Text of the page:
Sufi scholar Tierno Bokar was born at the end of the 19th century in the small town of Bandiagara in Mali, Africa. There, while still a child, he studied the Koran. He was very devoted to his teacher and soon found that all the verses he had learnt by heart conveyed something more than appears at first glance. After his teacher died, he became his successor, and his main object was to help his own townspeople find a way to the hidden meanings behind the written word. This, he was convinced, would eventually lead to a different way of looking at life — a life with more respect for each other. Nearly all the people who listened to his teachings could neither read nor write, and therefore he taught mainly by telling stories. One of them runs something like this:
High up in the mountains, on a rock face, live two different flocks of birds, one flock white, the other black. Each flock has its own nesting site. Never would a black bird fly into the nesting site of a white bird, or vice versa. Like attracts like.
The birds, Tierno Bokar continued, are like human thoughts. We can think of the white birds as our good thoughts, full of love; and the black birds as our evil thoughts, full of revenge and hatred. It is very important how we deal with them. In our souls and hearts are also nesting sites, niches where good or evil thoughts can reside. These niches can be used by good or by evil thoughts, but flying to a wrong niche is impossible. Through their way of thinking all people make these niches into comfortable positive or negative thought-rooms, just like the birds' nests.
Whenever we think an evil thought, it flies out looking for an appropriate room in somebody's soul or heart. If the thought meets a person who is ready to take it in, the thought stops there, makes itself at home in the well-prepared room, and gains energy. But if the thought cannot find any place to stay in a person's soul because no room is available, it must return to its sender, and so loses part of its evil energy.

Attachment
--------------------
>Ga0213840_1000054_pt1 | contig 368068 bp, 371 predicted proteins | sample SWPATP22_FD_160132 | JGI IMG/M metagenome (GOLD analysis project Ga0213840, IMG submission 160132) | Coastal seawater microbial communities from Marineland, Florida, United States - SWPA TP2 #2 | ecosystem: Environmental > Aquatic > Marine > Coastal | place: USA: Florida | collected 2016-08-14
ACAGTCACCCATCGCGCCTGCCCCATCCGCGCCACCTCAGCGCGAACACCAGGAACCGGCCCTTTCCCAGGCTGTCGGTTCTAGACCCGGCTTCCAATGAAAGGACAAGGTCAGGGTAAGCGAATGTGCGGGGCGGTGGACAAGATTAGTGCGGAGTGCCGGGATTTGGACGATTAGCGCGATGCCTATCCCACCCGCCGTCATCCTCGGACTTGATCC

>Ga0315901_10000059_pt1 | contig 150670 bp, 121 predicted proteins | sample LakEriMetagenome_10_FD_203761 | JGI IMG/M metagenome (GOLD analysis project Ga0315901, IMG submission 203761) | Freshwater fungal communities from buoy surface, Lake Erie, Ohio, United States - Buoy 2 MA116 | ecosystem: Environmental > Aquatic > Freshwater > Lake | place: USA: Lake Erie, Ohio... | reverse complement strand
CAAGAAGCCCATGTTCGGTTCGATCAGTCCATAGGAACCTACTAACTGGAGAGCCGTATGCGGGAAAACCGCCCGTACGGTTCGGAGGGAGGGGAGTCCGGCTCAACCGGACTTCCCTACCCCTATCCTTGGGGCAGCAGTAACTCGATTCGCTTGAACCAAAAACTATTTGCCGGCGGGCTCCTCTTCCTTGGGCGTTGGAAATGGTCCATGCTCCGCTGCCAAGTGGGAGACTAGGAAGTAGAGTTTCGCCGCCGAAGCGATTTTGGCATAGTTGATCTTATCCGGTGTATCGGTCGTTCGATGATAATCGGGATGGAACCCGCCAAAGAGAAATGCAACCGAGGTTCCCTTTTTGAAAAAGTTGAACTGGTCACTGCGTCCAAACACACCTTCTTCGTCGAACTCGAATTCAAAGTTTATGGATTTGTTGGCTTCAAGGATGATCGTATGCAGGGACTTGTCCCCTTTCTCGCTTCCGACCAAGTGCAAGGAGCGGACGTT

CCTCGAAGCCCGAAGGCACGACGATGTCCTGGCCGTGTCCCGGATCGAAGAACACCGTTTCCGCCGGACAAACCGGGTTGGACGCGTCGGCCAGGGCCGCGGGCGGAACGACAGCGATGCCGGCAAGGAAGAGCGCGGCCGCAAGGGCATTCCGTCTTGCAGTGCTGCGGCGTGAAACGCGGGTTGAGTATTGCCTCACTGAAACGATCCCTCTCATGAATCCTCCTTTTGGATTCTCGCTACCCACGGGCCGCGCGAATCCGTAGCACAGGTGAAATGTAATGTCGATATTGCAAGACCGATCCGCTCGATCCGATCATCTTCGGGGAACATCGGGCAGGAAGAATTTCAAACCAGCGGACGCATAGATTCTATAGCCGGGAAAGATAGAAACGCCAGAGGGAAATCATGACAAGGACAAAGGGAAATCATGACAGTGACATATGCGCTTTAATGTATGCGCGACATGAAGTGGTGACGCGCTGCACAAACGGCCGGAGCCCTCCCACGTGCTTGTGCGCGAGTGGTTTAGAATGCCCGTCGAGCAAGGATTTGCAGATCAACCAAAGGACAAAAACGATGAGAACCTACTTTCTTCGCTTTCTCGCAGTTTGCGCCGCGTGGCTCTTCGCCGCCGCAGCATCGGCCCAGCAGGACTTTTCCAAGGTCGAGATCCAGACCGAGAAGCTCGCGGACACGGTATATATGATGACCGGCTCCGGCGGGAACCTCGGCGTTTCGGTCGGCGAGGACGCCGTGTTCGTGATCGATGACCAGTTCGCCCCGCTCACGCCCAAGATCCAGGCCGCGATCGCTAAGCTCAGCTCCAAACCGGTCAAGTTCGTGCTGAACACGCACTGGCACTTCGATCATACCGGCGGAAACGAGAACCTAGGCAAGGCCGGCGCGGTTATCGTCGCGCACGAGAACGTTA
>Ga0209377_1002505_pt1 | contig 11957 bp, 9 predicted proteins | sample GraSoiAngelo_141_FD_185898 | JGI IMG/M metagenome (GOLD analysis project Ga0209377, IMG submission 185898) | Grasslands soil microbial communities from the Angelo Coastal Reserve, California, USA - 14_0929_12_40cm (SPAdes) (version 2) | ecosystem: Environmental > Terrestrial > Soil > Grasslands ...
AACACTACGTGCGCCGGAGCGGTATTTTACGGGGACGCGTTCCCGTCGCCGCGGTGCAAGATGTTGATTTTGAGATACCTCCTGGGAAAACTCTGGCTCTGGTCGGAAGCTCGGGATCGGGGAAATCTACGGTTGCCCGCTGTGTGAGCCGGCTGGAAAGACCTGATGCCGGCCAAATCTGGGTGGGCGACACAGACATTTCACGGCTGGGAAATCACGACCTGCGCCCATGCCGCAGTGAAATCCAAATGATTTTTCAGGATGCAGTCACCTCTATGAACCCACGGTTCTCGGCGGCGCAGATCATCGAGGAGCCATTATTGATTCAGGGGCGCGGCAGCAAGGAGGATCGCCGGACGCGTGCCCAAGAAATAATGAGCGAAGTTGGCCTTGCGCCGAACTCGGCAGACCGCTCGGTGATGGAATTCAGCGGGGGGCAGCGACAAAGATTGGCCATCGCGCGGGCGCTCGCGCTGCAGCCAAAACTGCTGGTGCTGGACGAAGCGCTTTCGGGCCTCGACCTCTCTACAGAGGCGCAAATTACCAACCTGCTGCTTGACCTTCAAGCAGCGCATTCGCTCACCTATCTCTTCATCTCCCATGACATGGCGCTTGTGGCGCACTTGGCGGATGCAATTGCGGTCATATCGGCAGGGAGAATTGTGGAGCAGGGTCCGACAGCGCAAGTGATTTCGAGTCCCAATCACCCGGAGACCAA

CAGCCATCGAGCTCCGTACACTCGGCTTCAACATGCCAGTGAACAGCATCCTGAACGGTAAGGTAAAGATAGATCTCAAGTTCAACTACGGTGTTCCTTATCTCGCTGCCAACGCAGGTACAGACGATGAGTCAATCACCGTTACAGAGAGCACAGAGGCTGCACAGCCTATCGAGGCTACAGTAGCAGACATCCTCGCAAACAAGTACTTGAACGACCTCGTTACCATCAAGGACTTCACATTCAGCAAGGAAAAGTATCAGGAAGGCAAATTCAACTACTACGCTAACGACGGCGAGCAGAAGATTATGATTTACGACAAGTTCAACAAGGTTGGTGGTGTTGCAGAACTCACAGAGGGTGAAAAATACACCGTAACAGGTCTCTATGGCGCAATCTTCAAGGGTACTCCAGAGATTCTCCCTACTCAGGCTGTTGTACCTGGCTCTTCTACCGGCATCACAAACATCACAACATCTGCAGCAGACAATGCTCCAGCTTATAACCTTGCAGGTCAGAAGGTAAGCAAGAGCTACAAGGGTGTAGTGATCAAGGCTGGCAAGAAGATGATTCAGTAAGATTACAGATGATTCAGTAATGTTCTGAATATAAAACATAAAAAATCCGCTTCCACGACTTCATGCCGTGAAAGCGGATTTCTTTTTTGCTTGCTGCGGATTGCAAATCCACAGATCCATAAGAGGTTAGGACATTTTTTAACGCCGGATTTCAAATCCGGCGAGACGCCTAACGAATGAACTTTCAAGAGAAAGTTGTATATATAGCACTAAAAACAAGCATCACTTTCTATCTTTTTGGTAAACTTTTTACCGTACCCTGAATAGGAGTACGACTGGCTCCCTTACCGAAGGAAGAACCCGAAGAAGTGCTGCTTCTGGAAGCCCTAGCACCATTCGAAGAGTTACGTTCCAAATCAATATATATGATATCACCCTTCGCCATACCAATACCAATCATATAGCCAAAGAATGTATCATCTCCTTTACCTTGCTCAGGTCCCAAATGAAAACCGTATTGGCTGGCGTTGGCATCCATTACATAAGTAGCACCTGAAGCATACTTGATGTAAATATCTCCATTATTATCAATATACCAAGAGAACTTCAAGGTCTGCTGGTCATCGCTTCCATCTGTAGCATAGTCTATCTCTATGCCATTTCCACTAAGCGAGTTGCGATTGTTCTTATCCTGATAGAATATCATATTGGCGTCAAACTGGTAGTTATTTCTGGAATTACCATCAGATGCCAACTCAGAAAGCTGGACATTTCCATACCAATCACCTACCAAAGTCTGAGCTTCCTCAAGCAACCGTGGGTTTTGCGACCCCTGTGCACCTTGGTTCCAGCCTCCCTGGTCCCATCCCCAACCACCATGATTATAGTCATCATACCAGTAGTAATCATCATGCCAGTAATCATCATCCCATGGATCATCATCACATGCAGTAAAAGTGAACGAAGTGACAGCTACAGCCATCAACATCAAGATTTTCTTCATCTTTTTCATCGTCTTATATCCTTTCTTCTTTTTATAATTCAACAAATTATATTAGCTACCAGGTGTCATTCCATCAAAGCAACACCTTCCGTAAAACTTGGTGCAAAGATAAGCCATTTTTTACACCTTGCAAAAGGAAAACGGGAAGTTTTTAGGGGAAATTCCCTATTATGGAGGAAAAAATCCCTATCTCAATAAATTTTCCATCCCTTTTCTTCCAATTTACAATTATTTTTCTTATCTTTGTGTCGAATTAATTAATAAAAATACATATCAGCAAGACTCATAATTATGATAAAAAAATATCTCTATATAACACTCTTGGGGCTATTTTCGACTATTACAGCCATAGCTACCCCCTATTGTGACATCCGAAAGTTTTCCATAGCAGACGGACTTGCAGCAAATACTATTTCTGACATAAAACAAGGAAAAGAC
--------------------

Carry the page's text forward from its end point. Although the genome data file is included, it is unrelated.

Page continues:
Whenever we send out a good thought, it looks for an appropriate place too. Like the birds, it can rest only in a room prepared for it. A wonderful picture arises before our inner eye when we imagine the multitude of good thoughts as birds flying out and finding rooms in people's souls and hearts. The sky is covered with clouds of the most wonderful thoughts, chanting lovely songs — as their positive energy multiplies, love will overcome hatred.
(From Sunrise magazine, October/November 2001; copyright © 2001 Theosophical University Press)
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Nothing "just happens." If things just happened, everything would be a jumble; there would be no order or system anywhere, because what holds good in one place, as far as cosmic law is concerned, holds good in all places. Chaos, destruction, death would be the rule if things just happened.
But the truth is that all moves in a sequential, orderly manner. Nothing ever really dies, nothing is lost. Everything, everywhere, is balanced. Action and reaction are equal and opposite. Let us remember that the aggressor of today is but the defender of yesteryear. Old scores, old hates, old debts must be met, must be balanced, if not in this life then in a succeeding incarnation. Fundamentally, perfect justice rules the world. We should hold tight in our hearts to this fundamental idea: out of the welter of seeming injustice something better, finer, nobler will be born; some lesson or lessons the world needs will be born out of the seemingly impossible situation stalking abroad today on this stage called Life.
Nothing can come to us either for good or ill but what is ours: ours to be met, ours to be repaid, ours to conquer, but never ours to get even with. "Hatred ceaseth never by hatred, hatred ceaseth by love." — Helen G. Steward